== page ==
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December 8, 2019: The Second Sunday of Advent - Associate Pastor’s Corner

If I told you that there will be a day that there will be peace in the Holy Land, that our country will have 100% employment--and indeed, we are joyfully employed--and housing is affordable, you would very likely say I’m either delusional or I’m running for office.  

Yet, this is the vision of our first reading. This is from Isaiah, chapter 11, also known as the Peaceable Mountain.  This is a vision that displays a time and place where sworn, mortal enemies are sharing a joy-filled life with each other.  Lambs invite wolves to have dinner with them.  Leopards share a cup of tea with young goats.  Children, young lions, and calves decide to play on the mountainside.  If we think of this image critically, it’s crazy, if not inane.  At the very least, it is irrational that a predator would share tea with his prey (except, of course, if you were living in Narnia).  

Yet, as with all images that the Prophet Isaiah speaks, we are to put our knowledge of biology and animal behaviors and contemplate what is being spoken.  Sworn enemies are sharing a meal.  Social dynamics that seem impossible to overcome are, in fact, being scaled with success.  What is deemed impossible is made possible.  

In other words, the Prophet Isaiah is speaking about HOPE.  Hope is that radical refusal to believe that God is too small for anything.  Whether it be peace between family members, justice at work, peace in Hong Kong, or the end of abortion, the theological virtue of hope is an ardent desire that God’s will may reign in any and all situations, places, and hearts.  Nothing is too big, nothing is too small, for the love and power of our God to penetrate.  God doesn’t think anything is too small for His love to influence; God doesn’t think that there is a situation is too big for Him to overcome.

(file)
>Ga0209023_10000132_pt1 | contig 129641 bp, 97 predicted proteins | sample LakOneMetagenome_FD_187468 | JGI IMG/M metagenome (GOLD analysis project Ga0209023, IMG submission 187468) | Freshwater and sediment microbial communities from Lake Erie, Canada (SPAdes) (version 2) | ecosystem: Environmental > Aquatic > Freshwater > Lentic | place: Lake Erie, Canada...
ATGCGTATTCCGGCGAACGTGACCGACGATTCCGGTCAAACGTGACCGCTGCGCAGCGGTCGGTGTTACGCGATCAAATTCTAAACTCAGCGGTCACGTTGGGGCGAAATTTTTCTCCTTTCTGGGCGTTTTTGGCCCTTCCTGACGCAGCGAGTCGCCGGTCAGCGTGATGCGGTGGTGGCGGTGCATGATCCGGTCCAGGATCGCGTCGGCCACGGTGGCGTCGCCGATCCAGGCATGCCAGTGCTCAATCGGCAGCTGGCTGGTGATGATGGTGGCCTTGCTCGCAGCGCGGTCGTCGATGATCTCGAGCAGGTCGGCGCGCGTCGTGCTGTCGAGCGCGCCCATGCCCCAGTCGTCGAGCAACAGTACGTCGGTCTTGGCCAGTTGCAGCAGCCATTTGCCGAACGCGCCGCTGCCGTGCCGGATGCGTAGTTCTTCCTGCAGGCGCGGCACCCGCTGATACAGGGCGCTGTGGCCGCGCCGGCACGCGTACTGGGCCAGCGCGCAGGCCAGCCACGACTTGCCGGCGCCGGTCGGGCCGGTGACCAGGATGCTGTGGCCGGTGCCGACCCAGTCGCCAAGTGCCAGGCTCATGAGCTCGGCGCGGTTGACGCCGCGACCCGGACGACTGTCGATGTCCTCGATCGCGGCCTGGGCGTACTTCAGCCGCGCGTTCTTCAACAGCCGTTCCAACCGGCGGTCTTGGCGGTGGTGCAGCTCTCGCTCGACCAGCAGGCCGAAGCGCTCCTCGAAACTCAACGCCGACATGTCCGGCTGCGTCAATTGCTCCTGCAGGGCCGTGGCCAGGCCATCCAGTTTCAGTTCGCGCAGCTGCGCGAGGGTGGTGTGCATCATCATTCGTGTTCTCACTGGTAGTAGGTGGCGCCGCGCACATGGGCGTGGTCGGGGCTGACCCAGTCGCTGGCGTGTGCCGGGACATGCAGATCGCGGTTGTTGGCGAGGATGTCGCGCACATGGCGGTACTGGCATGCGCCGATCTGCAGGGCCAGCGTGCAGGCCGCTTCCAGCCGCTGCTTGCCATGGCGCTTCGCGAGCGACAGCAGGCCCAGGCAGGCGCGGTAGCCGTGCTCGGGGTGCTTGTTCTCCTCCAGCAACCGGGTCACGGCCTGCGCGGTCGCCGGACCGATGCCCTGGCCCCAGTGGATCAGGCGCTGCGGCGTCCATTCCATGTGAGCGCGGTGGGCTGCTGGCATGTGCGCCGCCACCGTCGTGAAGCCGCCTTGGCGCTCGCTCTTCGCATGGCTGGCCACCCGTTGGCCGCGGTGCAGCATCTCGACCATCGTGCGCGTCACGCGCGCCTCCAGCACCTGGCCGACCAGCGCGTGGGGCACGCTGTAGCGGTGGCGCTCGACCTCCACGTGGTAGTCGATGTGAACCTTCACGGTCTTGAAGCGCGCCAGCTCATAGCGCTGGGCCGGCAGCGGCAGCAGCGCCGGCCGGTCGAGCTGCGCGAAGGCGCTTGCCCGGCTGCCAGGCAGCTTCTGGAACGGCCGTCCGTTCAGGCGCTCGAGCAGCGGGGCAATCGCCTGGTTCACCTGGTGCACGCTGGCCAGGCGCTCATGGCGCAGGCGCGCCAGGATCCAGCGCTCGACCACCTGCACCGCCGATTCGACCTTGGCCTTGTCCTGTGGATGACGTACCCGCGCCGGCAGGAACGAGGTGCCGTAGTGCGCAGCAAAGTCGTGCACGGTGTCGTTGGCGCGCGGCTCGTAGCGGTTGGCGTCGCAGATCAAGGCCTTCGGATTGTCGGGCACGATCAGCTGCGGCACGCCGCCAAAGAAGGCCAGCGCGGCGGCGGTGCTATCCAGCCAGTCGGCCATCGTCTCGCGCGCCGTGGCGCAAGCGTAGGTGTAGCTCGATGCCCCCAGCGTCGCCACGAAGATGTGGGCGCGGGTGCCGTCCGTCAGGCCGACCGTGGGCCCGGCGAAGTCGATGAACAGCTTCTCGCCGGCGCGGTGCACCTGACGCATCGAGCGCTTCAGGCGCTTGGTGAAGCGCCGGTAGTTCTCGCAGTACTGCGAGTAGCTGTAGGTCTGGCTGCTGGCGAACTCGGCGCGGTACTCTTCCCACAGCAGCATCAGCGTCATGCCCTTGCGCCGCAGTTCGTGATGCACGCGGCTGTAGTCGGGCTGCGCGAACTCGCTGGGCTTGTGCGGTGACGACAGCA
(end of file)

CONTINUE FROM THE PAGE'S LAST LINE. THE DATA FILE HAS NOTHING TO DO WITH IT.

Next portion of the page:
It makes sense, then, that the symbol of Hope is the anchor.  An anchor tethers a boat to where it needs to be.  It keeps a boat steadfast and stable.  Just so, hope keeps our lives with Christ steadfast and stable, a reminder of who is in control and why.  

How do we keep a spirit of Hope? What can we do, in a concrete way, that allows us to recognize that I am a hope-filled Christian? The first half today’s reading tells us everything we need to know.  This blossom that buds from “the stump of Jesse” is obviously Jesus, yet the gifts that descend upon Jesus descend upon each of us baptized who have received the Sacrament of Confirmation.  The spirit of Wisdom, Understanding, Counsel, Fortitude, Knowledge, Piety, and the Awe towards God.  The same gift, the Holy Spirit, that descended upon Jesus to complete His mission on earth descends upon each of those who receive the Sacrament of Confirmation.  

Yet, just as on Christmas morning, when we not only receive our gifts, we have to unwrap and open the boxes.  For many of us, it’s safe to say that we have received the 7-fold gift of the Holy Spirit, but we have yet to open the box!  Advent, can be that time where we spiritual unpack the 7-fold gift, and learn how to be wise, how to understand the mysteries of God, how to give and receive counsel, how to have intimate knowledge of God’s will in my life, an authentic relationship with God (also known as piety) and a deep understanding of how awesome our God is.  When we have that balanced life of prayer, corporal and spiritual acts of mercy, and living a life where we gift each other a break and radiate the Lord’s charity, then can we be another christ for our world.  

And it is then, at that moment, when we are living that 7-fold gift, we can be a son or daughter of HOPE, living a life where we radically refuse to believe that God is too small for anything.

~ Fr. Isaiah Mary

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